Reporter Ron Barnett explains in the Greenville News:
The Greenville County School Board fired off a letter to local legislators Tuesday urging them to oppose a bill that would provide tax credits to parents who send their children to private schools.
The letter the board wrote to the county's legislative delegation calls Senate bill 414 “another tax break championed by a well-funded, out-of-state special interest group.”
“In fact, if passed, this legislation may well decrease opportunities for our students as funding is diverted from the state's General Fund into the pockets of a few.”
The bill, which has been referred to the Senate Education Committee, would draw money from the general fund rather than from education funds, but school board members said it would have the effect of taking money from schools, which already have suffered more than $750 million in cuts in state funds over the past three years.
“As school districts across the state lay off teachers, reduce class offerings, discontinue innovative programs and rely on parents to provide basic supplies, it is simply irresponsible to consider legislation which further erodes resources for our public school students and threatens the other core services of our state,” the letter says.
That just about sums it up, doesn't it?
The plan benefits only a few, particularly those who don't need the benefit. It harms the vast majority, who can ill afford the harm. It's couched as a tax break, at a time when South Carolina has already cut its public service budgets to the bone. And it's being pushed by ideologues from outside our border.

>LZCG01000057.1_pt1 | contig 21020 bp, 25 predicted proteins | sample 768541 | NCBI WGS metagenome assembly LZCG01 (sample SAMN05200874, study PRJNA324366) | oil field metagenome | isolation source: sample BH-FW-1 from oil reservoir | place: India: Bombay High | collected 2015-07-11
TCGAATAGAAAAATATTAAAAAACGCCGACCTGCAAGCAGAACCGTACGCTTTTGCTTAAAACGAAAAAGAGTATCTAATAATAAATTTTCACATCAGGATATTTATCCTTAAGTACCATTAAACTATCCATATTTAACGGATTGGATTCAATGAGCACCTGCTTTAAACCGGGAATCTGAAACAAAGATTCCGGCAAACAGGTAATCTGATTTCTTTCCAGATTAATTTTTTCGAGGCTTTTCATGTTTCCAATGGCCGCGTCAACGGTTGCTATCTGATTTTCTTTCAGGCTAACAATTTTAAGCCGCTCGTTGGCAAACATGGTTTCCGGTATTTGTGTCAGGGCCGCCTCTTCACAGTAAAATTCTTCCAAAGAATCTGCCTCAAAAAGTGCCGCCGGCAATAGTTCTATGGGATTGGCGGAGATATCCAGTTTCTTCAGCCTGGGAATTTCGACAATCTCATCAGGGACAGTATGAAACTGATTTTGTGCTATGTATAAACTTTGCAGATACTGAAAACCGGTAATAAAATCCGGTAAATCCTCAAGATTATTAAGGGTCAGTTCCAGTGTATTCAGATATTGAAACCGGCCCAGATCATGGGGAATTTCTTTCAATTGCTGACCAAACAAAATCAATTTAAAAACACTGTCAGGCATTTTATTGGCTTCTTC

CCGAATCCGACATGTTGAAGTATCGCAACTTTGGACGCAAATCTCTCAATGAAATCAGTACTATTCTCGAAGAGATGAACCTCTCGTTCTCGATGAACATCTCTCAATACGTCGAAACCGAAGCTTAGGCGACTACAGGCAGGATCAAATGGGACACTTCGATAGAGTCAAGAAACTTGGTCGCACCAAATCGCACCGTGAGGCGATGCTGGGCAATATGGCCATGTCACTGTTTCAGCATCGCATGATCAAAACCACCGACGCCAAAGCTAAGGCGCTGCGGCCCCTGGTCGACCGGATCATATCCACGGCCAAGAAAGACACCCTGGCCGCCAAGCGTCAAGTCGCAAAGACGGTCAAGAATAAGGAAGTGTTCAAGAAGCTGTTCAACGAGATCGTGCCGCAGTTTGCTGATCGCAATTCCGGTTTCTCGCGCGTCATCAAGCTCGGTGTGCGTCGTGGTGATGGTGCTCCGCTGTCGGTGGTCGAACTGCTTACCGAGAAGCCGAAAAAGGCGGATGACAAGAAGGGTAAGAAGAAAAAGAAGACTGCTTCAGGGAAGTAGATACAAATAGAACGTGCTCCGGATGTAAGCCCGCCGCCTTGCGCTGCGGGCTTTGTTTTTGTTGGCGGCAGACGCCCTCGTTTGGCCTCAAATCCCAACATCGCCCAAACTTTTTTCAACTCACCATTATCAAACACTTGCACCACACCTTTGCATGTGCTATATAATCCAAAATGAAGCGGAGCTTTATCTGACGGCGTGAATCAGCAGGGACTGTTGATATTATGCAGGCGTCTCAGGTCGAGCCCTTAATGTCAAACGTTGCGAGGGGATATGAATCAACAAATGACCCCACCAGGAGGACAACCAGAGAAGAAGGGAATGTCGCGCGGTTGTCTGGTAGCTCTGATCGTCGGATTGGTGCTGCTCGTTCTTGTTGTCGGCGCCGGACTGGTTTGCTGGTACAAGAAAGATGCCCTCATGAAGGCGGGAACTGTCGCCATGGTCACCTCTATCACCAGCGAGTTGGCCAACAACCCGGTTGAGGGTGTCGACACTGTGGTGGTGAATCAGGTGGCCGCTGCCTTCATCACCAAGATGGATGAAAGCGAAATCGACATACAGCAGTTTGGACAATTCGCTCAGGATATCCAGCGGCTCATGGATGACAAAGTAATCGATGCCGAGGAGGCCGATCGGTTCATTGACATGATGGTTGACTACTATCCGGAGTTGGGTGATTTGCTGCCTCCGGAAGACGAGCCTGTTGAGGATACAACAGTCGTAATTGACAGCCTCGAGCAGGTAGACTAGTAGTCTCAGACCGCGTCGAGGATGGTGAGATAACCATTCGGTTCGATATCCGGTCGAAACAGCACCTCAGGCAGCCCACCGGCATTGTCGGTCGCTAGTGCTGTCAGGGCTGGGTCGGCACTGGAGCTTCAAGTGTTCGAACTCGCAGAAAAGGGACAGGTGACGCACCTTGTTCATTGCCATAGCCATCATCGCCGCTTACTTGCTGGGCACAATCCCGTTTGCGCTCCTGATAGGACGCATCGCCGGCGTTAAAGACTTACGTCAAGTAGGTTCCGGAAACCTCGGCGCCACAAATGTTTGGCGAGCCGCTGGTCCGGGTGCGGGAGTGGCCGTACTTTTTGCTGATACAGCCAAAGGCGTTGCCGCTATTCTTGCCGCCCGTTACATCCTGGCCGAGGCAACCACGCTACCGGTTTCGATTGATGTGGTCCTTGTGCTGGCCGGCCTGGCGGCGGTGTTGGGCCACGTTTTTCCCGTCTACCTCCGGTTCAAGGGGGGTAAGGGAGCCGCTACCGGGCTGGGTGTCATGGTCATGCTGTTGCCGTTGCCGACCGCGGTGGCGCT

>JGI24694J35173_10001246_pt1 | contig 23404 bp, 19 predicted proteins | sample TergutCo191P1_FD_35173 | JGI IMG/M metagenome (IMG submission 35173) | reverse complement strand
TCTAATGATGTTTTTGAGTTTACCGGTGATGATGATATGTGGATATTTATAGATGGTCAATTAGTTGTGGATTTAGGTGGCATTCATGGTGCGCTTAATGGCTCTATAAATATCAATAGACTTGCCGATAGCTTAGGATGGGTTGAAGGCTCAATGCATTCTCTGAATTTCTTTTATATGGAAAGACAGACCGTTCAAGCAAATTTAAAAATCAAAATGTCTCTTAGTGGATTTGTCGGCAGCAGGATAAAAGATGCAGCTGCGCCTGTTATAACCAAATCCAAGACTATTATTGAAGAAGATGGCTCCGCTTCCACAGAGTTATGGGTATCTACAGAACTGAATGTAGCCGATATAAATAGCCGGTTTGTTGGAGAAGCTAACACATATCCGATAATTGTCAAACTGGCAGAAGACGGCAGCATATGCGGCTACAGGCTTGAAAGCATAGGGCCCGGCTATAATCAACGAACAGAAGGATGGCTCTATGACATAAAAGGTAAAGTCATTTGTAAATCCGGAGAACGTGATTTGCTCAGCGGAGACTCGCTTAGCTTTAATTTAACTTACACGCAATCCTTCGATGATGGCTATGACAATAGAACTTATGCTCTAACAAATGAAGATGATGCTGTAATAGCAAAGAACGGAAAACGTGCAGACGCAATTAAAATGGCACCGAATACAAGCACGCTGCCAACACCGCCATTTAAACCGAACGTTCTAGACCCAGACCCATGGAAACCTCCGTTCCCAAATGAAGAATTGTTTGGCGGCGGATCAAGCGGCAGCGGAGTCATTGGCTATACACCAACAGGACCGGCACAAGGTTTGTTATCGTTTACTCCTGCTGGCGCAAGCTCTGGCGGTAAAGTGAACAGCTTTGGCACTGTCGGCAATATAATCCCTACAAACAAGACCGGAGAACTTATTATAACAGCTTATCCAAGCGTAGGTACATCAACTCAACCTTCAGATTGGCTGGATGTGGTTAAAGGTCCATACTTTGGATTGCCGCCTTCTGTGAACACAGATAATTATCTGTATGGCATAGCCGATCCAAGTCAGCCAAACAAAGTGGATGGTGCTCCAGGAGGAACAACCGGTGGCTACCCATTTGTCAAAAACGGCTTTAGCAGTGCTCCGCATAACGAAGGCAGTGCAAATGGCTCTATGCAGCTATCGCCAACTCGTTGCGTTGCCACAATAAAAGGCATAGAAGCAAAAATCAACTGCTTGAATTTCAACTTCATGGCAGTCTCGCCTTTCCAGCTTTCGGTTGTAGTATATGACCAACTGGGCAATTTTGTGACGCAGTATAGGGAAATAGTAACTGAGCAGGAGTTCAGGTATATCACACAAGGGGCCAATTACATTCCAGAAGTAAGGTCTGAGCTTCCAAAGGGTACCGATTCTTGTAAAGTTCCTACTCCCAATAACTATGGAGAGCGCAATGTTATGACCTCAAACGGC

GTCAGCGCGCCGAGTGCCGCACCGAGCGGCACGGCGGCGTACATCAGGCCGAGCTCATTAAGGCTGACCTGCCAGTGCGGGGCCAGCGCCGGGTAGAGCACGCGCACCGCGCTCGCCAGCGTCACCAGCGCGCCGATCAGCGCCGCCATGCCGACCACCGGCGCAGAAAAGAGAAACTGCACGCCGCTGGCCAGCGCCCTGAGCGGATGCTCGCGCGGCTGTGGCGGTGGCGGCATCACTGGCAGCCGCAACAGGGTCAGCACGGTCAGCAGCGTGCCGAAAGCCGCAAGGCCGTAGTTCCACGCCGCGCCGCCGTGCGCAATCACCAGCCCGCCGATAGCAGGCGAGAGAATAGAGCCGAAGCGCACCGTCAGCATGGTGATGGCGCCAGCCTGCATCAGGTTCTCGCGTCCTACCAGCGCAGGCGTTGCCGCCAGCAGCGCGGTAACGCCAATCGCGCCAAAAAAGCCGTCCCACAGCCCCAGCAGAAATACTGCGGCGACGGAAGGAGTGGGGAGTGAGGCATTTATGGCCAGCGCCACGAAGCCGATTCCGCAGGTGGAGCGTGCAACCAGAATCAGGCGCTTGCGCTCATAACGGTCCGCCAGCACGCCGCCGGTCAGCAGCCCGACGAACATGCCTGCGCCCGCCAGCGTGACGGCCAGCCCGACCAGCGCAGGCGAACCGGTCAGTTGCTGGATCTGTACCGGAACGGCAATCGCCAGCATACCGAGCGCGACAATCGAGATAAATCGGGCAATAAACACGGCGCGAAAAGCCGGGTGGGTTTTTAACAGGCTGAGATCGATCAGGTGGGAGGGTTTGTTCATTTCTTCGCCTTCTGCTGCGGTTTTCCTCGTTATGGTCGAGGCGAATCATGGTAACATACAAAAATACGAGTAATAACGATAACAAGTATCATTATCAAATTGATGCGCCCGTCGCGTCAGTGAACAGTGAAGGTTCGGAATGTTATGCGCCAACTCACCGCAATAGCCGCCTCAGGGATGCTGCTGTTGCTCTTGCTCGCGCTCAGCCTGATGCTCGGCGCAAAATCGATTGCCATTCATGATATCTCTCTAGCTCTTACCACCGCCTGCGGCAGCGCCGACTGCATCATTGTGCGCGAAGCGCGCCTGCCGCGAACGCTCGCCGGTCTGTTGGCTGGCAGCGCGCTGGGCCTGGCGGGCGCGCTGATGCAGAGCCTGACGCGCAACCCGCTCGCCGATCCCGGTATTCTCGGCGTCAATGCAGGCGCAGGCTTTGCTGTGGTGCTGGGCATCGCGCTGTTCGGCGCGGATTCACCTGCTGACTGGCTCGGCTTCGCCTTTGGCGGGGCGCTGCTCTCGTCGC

Logic like that can't go ignored, right?
Not so fast. We're in South Carolina. Logic is not feared in these parts. Just ask Sen. David Thomas, who co-sponsored the bill.
State Sen. David Thomas, one of the sponsors of the bill, said the bill isn't likely to pass as written because of the budget situation.
He favors a scaled-down version that would target impoverished school districts in a pilot program.
“I'm open-minded and have been,” the Fountain Inn Republican said. “There seems to be a lack of open-mindedness on all sides on this.”
I think that the operative definition of open-mindedness, in this instance, seems to be that when a majority of citizens oppose an idea, for various reasons, that's no reason to believe that the majority of citizens oppose the idea. It could still be adopted, if a majority of lawmakers ignore the stated will of voters and pass it anyway.
I'm open-minded, too: I see that elections have consequences, and this is one.